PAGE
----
Analysis: AUGUSTINE MWASHINGWELE
IN MY preview, dated August 12, I stated in no uncertain terms how much the Floyd Mayweather Jr. versus Conor McGregor affair was a foregone conclusion.
Indisputably, the fight commanded a wealth of publicity unwitnessed before and probably never to be. Fights involving top-notch names that really matter to boxing’s Who is Who, establishment and hierarchy, such as Saul ‘Canelo’ Alvarez versus Gennady ‘Triple G’ Golovkin, (SuperSport2 Sunday September 17, 01:00 hours) are on the cards, including the recent Manny Pacquiao versus Aussie Jeff Horn, but none would parallel the hype that painted Floyd-Conor.
The syllogistic reasons behind were: Firstly, cross-pollinating a contestation of two famous champions from combat disciplines worlds apart; secondly, and more importantly, simply the fact that it was all about Floyd, the one and only name to beat.
Frankly speaking, Conor crossing paths with any name in boxing was an impossibility that would never strike any chord with the world’s billion spectators. That name just had to be Floyd, or else Dana White, the president of Ultimate Fighting Championship (UFC), would never have any ease of doing business, licensing approval and sanctioning.
Conor in fact owes it most to Floyd’s world-acclaimed personage and clout, which craned him from the obscurity of the mixed martial art (MMA) cage, where only extreme fighting fans knew him, to the multi-million homes of every continent.
For the umpteenth time, Conor, the 29-year-old Irish MMA bruiser, was yet another soul who wilfully propelled himself into the self-destructive orbit to clash with Floyd. I, however, must quicken to acknowledge that he purposefully measured up to Floyd, hence his lead on the score cards up until the mid-rounds, when Floyd turned on the tide in the sixth as the spectre of burn-out besieged the man from Dublin.
While Floyd seemed to be enjoying the duration of the spectacle, doubts linger as to whether it was Conor’s clumsy style that did more to restrict Floyd’s manoeuvring or Floyd himself chose to play peek-a-boo and toy around with the prey to reward the crowd inside T-Mobile Arena for their dear ticket premiums – until the predator saw it fit in the tenth to open his lethal jaws and swallow the dish.
Paulie Malignaggi (36-8; retired), a former two-weight world champion whom Conor hired for sparring, declared Conor a very heated, violent and rough attacker who could stun an opponent with a flooded onslaught from an unorthodox source; that he was set for a ‘possible win’ over Floyd. Now, it was beyond doubt by mid-way Conor had nothing up his sleeve to deny Floyd a mammoth rung above Rocky Marciano after all.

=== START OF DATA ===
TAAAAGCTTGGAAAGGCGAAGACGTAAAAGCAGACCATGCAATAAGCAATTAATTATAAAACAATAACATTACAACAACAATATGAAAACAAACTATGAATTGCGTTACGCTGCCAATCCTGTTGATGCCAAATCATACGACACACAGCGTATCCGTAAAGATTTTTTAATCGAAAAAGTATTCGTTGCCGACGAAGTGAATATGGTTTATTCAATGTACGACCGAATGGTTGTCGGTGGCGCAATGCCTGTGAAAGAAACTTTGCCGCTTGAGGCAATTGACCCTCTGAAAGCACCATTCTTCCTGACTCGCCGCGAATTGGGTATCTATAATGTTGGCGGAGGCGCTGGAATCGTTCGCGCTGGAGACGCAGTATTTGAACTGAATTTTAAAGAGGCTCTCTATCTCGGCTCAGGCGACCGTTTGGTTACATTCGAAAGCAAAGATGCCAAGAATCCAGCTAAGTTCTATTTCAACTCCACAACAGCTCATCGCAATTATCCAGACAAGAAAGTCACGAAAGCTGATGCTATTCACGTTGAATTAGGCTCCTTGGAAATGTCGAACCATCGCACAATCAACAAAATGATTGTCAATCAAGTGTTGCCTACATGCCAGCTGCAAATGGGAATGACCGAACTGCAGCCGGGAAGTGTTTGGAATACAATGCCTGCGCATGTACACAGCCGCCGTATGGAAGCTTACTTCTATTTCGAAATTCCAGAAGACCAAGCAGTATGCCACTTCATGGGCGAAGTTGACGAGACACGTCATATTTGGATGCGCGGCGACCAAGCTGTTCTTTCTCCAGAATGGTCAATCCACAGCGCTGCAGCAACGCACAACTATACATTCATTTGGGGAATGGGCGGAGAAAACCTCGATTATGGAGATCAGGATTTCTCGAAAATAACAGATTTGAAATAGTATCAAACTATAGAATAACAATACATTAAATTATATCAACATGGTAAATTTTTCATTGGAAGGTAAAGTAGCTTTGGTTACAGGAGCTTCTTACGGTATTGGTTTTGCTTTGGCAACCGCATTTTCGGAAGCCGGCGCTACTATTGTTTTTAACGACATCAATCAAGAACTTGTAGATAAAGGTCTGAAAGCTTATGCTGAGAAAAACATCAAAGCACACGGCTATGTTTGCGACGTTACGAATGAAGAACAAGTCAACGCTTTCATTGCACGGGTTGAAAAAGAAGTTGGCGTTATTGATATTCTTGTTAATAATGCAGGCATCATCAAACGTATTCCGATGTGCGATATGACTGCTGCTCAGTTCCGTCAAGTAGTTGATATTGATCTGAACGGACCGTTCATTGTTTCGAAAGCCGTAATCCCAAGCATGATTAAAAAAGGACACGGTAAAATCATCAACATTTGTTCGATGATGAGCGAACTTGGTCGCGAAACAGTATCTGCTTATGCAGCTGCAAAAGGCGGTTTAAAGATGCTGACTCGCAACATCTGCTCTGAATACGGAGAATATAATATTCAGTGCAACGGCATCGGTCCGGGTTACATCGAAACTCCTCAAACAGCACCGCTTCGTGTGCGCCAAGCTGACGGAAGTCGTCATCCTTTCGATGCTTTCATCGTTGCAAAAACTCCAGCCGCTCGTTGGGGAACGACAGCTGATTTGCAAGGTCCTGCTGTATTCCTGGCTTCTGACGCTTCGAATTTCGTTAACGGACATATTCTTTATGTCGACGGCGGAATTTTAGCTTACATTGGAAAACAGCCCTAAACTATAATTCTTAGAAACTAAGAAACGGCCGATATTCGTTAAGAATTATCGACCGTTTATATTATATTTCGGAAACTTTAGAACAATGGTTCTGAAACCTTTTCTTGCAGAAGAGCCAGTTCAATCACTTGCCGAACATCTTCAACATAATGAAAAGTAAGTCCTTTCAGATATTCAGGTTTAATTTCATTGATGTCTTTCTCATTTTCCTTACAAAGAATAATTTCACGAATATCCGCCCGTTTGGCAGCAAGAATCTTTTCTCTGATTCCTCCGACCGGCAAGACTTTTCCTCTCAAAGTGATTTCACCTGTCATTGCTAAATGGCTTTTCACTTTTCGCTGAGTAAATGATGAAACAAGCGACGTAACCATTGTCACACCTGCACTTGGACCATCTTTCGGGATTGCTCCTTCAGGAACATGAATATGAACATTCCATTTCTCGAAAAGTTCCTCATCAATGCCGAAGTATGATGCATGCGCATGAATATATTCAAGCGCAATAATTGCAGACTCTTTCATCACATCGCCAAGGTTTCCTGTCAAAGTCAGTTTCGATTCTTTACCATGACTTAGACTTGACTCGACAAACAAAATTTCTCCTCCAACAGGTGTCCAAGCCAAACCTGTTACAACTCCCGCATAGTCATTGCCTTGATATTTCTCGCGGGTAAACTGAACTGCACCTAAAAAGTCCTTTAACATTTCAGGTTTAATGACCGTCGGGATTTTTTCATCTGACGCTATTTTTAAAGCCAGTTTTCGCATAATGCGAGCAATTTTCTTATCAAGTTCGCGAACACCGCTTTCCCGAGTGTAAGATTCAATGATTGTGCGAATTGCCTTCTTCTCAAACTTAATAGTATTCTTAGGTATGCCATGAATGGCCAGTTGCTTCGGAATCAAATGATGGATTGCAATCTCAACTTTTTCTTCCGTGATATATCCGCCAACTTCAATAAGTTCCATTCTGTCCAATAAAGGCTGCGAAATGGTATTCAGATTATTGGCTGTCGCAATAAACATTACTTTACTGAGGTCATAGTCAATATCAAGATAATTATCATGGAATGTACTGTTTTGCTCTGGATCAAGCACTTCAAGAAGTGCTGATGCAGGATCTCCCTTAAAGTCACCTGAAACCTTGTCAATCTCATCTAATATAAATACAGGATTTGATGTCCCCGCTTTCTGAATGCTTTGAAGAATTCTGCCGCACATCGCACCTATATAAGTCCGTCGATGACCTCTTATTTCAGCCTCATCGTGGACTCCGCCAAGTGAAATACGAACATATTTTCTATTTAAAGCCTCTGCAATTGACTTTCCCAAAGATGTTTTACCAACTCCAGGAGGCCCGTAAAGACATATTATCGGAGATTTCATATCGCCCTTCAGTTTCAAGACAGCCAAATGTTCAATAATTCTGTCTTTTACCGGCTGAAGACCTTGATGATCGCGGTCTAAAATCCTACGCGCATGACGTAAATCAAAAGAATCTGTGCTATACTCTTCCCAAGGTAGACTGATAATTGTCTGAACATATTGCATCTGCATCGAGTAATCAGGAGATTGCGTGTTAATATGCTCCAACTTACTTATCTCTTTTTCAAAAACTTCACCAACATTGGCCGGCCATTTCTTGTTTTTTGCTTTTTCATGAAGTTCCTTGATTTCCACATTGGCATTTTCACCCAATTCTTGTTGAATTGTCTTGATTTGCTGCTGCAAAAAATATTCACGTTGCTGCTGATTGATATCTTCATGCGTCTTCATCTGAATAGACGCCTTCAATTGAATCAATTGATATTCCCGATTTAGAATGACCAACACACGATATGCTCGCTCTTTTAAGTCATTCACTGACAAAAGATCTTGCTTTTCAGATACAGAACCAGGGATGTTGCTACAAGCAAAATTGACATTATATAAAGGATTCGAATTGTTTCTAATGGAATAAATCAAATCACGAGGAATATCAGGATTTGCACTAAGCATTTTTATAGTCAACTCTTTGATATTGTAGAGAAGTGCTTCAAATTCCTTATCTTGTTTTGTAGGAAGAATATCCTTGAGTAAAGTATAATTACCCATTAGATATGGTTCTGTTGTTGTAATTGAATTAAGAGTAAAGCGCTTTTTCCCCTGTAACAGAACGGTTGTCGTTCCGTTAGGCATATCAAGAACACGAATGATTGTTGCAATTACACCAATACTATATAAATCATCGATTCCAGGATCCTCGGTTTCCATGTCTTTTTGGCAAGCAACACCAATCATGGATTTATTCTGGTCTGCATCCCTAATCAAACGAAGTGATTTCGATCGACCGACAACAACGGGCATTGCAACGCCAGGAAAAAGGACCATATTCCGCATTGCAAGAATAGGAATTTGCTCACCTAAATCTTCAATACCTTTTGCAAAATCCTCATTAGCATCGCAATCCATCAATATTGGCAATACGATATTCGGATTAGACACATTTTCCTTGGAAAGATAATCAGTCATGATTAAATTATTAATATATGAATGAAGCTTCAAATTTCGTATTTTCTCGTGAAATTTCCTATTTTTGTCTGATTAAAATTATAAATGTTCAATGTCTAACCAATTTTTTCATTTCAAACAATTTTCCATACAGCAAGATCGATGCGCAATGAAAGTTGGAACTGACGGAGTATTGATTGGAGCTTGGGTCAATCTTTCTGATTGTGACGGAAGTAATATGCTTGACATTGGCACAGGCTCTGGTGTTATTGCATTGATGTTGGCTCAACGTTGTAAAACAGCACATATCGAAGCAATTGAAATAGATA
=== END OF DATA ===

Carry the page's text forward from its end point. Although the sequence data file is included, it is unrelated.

Characteristically, multitudes were jam-packed in Las Vegas not because Floyd had their respect and must eventually win, NO. They were there hoping to witness how Floyd, who risked the integrity and reputation of boxing on the chop board, would be embarrassingly beaten by an unheralded invader. It was the same crowds that never ceased booing Floyd for nothing.
Hey, who boos a champion? And where? But clearly, their booing was succulent with racial undertones. Whoever booed Marciano in the white-man-ship of his fantastic record? Now the tack-nails pricking their cheeks is that Floyd is a black man, the only one world-over, who has dwarfed Marciano’s 49-0 by bagging a perfect half-century. The soonest this fact sinks in the detractors, the best; it was Floyd’s God-given destiny NONE would dare put asunder.
And there was absolutely nothing Conor said or did that had never already been best said or done by the 49 Floyd crushed. Aiming insults at Floyd in build-ups to fights was all they were good at, but once Floyd emerged dressed only up to the waistline and no-one but they alone must deal with him, they were reduced to pitiful, frustrated blobs without a fight plan.
The young Irish did much only to pile hefty pressure on himself to prove Mission Impossible – that you can easily jump fence into a fortress whose chambers and mazes you have never walked through once, insult its ruler, beat him therein and majestically walk your way out with his die-hard loyalists even openly defecting to you.
With Floyd stressing the permanence of his retirement this time, Conor bemoaned referee Robert Byrd’s alleged premature stoppage, saying he still had a life in him. They all say that, don’t they? Mr Byrd had a sacred job to protect a life, whose owner overtly became too incapacitated to do it himself, lest today Mr Byrd would have been shuttling between tribunals to explain why he ignored the dictates of his duty to step in when he must.
True, on second thought, I feel Mr Byrd mediated too soon as Floyd deserved a little more space to end it in block letters: A DEAD-FALLEN CONOR, but life is sacred, and all eyes had seen enough that night.
In conclusion, all that began well for Floyd ended well; his mission to embarrass all who robbed the pretty young boy of his well-deserved gold at the Atlanta ’96 Olympics has been exhaustively achieved. My only fear though: whereas Floyd shall be inducted into the Hall of Fame as The Best Ever 50-Nil, zero-loss boxer of all time, the dragnet of million-dollar pomp with its attractions might just give him his first loss. No-one, particularly I, wants to imagine Floyd degenerating into a tax delinquent and pleading bankruptcy.
The author is Zambia Daily Mail proof reader.